He is a man both at home and a long way from it, and he laughs at the memory. He arrived to find a formative athletics programme operating at St. Patrick’s, put in place by Peter Foster, brother of Brendan. Foster’s time in Iten overlapped O’Connell’s by a year, and much of it was spent teaching the newcomer the basics of distance running coaching, in the hopes he could eventually take over its management.
The initial three year contract has now been extended, by about 33 years, as his work has expanded and developed. Not so much expanded, in fact, as exploded. For the first two Olympics to take place during his time in Iten, Kenya didn’t even send a team as a result of boycotts. By last summer, at the world championships in Daegu, they won 17 medals, with no fewer than 10 of them going to former students of St. Patrick’s. It is a statistic which borders on the absurd – ten medallists, at one world championship, from one school. It remains the greatest, most concentrated, single production line of talent in the sporting world. I first met Brother Colm along with a group of fellow British journalists, as we embarked on an impromptu tour of the school while on a trip to Iten. St.Patrick’s has a basketball court which has seen better days, dusty gardens and sparse classrooms. It doesn’t even have a track – there is one on the other side of town, red and muddy and pot-holed, where the first runner of the day needs to shoo away the cattle which arrive each night. But it has fierce pride, engaging children, who are both driven and polite, and perhaps most importantly of all, a sense that with enough hard work, nothing is impossible.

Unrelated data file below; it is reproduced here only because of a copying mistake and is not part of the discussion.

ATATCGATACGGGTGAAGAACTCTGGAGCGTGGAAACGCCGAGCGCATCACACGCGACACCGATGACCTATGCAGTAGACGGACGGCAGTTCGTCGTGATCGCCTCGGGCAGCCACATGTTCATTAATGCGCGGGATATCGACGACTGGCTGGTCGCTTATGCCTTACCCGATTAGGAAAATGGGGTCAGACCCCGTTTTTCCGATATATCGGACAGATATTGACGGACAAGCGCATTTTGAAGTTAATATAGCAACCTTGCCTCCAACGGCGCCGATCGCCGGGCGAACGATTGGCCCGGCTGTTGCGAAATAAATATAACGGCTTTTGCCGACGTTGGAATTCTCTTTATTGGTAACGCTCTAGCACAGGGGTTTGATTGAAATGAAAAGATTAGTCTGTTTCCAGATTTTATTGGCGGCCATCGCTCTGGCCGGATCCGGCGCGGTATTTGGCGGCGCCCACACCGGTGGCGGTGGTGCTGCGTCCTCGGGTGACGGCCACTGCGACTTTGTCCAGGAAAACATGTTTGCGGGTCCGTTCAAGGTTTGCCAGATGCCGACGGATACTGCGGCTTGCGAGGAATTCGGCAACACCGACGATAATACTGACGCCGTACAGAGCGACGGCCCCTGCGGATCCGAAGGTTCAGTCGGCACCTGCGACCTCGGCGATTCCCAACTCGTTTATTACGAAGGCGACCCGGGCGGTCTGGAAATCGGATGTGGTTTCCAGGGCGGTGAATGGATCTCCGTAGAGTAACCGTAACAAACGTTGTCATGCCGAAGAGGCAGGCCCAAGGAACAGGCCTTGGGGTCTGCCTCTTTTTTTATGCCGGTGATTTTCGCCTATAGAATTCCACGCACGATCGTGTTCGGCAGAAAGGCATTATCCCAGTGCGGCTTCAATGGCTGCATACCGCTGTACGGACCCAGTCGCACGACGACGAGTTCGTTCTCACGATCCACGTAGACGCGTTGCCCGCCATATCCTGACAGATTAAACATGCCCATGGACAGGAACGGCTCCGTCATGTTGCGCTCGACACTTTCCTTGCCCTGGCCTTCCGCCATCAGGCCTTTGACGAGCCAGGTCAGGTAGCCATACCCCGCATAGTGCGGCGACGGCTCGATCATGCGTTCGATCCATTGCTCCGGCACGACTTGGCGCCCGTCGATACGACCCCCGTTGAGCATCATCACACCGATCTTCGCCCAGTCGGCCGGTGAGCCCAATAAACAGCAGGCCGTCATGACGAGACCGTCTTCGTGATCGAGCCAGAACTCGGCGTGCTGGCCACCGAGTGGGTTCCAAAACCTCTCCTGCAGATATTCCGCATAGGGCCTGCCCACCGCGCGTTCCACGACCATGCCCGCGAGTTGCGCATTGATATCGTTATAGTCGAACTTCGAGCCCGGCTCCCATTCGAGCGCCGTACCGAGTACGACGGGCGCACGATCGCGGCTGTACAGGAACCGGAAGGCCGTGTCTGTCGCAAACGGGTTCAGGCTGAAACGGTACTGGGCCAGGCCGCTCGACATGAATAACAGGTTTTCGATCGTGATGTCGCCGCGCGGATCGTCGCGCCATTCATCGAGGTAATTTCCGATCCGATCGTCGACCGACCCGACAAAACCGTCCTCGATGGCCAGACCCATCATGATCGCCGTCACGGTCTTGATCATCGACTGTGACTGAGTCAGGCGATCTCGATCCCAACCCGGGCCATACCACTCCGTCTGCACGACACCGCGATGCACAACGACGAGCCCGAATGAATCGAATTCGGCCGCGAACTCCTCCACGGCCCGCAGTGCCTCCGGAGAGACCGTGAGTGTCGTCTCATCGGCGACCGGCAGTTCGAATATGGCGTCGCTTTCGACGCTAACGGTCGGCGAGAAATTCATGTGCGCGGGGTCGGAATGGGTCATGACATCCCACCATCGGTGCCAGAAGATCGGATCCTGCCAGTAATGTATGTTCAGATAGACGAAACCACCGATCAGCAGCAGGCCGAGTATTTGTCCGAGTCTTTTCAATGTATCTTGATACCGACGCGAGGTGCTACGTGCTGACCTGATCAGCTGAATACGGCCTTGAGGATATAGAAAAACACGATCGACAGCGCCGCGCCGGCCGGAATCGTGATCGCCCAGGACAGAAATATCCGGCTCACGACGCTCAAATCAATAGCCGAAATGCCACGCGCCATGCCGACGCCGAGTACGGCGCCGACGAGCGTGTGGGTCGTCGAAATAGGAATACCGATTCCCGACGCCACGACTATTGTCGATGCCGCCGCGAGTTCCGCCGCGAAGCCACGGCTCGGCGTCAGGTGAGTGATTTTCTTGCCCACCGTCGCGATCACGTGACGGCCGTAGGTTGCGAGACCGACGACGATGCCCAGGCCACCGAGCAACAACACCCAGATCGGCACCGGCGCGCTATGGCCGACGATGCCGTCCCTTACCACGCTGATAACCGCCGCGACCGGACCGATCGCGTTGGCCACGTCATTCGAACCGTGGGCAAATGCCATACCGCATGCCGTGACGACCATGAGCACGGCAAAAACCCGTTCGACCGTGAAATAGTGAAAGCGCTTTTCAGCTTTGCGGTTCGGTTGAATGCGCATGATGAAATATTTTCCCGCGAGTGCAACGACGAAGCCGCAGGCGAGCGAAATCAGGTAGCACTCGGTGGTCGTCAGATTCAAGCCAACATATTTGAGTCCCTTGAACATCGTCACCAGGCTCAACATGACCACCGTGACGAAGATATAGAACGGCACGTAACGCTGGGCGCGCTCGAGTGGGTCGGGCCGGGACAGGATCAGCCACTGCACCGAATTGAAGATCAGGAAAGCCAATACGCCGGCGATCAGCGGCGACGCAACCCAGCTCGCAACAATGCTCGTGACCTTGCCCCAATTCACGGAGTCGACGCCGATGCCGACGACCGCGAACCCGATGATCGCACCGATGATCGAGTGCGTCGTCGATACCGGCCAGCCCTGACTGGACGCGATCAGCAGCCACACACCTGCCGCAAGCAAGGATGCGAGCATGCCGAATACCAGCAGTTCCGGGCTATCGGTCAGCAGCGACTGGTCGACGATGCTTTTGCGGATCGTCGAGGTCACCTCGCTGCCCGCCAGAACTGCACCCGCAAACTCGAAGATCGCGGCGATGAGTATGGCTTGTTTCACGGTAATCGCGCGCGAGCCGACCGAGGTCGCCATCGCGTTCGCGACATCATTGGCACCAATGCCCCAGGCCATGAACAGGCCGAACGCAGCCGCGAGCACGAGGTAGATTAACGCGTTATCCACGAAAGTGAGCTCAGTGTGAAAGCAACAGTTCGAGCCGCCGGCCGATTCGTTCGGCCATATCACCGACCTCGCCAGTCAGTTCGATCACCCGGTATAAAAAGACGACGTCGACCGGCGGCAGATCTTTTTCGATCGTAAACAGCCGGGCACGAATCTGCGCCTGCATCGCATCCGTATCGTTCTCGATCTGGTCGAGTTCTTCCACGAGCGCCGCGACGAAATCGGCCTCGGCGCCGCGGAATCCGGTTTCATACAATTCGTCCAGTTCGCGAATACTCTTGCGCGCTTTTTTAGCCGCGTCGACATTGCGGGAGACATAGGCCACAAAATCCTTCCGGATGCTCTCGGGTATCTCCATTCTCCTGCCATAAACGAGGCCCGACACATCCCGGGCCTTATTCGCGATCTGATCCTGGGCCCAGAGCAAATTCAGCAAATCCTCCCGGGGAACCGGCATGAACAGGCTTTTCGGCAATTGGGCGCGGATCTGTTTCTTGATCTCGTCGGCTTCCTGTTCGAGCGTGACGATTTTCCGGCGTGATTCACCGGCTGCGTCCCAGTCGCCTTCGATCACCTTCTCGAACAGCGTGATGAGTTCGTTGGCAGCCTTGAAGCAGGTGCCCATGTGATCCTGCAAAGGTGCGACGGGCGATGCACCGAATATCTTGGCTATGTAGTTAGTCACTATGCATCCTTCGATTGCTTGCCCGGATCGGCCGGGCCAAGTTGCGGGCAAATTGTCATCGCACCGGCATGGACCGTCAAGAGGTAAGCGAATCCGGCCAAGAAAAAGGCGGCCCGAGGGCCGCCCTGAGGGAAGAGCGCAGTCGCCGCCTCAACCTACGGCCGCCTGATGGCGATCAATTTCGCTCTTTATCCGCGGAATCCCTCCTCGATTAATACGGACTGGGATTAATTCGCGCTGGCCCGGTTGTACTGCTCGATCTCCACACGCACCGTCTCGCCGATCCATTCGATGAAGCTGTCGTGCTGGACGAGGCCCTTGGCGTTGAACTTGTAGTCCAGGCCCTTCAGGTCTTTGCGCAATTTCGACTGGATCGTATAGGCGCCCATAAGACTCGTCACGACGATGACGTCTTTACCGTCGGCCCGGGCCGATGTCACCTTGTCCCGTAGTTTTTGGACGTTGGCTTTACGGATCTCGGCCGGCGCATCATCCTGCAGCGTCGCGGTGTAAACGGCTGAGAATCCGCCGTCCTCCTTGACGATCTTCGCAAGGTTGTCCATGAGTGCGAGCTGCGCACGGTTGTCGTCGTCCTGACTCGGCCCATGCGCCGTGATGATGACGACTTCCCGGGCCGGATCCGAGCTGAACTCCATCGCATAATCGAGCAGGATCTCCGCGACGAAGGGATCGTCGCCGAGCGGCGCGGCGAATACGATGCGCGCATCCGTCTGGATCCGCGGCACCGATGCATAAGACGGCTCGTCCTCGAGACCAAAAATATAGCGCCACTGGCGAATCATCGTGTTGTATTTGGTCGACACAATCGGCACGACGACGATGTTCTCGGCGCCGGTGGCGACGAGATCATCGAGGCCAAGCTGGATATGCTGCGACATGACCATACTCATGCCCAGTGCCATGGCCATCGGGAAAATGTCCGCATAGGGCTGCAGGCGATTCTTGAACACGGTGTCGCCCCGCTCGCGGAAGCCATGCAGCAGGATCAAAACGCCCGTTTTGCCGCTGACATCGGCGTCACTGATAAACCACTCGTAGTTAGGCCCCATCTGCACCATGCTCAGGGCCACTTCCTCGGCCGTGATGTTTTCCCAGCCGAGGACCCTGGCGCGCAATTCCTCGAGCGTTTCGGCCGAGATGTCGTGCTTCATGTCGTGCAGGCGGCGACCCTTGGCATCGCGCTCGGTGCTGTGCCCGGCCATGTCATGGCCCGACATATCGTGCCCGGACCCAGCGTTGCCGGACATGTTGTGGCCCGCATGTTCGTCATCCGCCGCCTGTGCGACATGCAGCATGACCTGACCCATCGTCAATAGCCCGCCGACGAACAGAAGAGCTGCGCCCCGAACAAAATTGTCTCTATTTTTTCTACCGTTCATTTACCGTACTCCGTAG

He wandered through the dust to greet us, and posed for photographs in front of a wonderfully dilapidated school bus. How, I mused, did he know we were arriving now?
“This is St. Patrick’s, and this is Iten,” said a local. “He knows everything that happens here!”
Some years ago the school initiated a tradition of planting a tree, when one of its former pupils won a major championship medal. The groundsman, Colm informs us, with just the hint of a twinkle in his eye, complained that the tradition was in danger of creating “a forest”, so it was scaled down. These days, an Olympic medal secures you little more than a shrub. Rarely has a man so enjoyed telling a story.